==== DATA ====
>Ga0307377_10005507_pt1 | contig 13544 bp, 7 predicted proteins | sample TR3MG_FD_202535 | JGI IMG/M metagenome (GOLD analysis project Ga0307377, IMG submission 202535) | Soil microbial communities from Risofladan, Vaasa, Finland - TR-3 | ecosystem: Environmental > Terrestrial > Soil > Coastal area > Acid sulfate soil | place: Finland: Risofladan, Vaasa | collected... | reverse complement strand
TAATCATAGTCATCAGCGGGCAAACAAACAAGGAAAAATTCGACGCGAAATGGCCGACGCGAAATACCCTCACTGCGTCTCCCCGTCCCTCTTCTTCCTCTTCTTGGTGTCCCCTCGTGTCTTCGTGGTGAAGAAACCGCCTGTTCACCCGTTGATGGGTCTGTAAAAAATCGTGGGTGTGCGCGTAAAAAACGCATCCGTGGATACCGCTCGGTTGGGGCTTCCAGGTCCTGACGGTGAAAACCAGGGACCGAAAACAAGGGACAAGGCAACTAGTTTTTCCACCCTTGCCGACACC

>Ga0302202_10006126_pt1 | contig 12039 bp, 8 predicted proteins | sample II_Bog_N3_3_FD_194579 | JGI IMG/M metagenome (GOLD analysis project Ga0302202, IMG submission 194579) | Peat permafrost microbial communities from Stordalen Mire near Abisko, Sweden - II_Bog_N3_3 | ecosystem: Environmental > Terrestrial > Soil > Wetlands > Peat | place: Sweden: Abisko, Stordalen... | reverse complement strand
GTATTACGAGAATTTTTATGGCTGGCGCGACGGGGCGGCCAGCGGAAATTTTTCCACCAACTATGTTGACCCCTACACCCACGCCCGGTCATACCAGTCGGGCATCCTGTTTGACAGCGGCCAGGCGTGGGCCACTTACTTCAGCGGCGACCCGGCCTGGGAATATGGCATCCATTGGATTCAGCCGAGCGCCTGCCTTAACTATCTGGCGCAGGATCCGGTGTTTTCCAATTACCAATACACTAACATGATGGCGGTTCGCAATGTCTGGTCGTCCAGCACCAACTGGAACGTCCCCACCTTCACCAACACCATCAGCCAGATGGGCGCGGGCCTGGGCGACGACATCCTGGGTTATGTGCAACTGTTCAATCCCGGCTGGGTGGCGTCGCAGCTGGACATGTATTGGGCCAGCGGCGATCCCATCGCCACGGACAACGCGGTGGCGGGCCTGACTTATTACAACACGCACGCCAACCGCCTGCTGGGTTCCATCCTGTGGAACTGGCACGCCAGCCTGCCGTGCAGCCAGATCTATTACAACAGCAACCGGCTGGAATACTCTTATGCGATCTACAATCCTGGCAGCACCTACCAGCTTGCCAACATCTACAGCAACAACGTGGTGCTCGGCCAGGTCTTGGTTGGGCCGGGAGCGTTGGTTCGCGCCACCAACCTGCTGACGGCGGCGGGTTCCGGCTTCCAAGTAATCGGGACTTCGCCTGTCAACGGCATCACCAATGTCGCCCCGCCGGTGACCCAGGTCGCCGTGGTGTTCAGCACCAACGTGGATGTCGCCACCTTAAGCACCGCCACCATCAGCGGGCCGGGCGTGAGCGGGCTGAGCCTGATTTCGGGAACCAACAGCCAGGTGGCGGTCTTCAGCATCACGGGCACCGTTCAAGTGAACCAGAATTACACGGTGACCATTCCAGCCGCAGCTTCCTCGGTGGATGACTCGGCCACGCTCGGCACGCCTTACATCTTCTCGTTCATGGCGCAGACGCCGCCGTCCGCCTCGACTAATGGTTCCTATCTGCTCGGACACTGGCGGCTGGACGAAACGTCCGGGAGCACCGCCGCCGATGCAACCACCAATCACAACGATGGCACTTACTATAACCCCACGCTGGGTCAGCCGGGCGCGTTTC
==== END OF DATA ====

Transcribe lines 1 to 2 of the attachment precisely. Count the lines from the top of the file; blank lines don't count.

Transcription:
>Ga0307377_10005507_pt1 | contig 13544 bp, 7 predicted proteins | sample TR3MG_FD_202535 | JGI IMG/M metagenome (GOLD analysis project Ga0307377, IMG submission 202535) | Soil microbial communities from Risofladan, Vaasa, Finland - TR-3 | ecosystem: Environmental > Terrestrial > Soil > Coastal area > Acid sulfate soil | place: Finland: Risofladan, Vaasa | collected... | reverse complement strand
TAATCATAGTCATCAGCGGGCAAACAAACAAGGAAAAATTCGACGCGAAATGGCCGACGCGAAATACCCTCACTGCGTCTCCCCGTCCCTCTTCTTCCTCTTCTTGGTGTCCCCTCGTGTCTTCGTGGTGAAGAAACCGCCTGTTCACCCGTTGATGGGTCTGTAAAAAATCGTGGGTGTGCGCGTAAAAAACGCATCCGTGGATACCGCTCGGTTGGGGCTTCCAGGTCCTGACGGTGAAAACCAGGGACCGAAAACAAGGGACAAGGCAACTAGTTTTTCCACCCTTGCCGACACC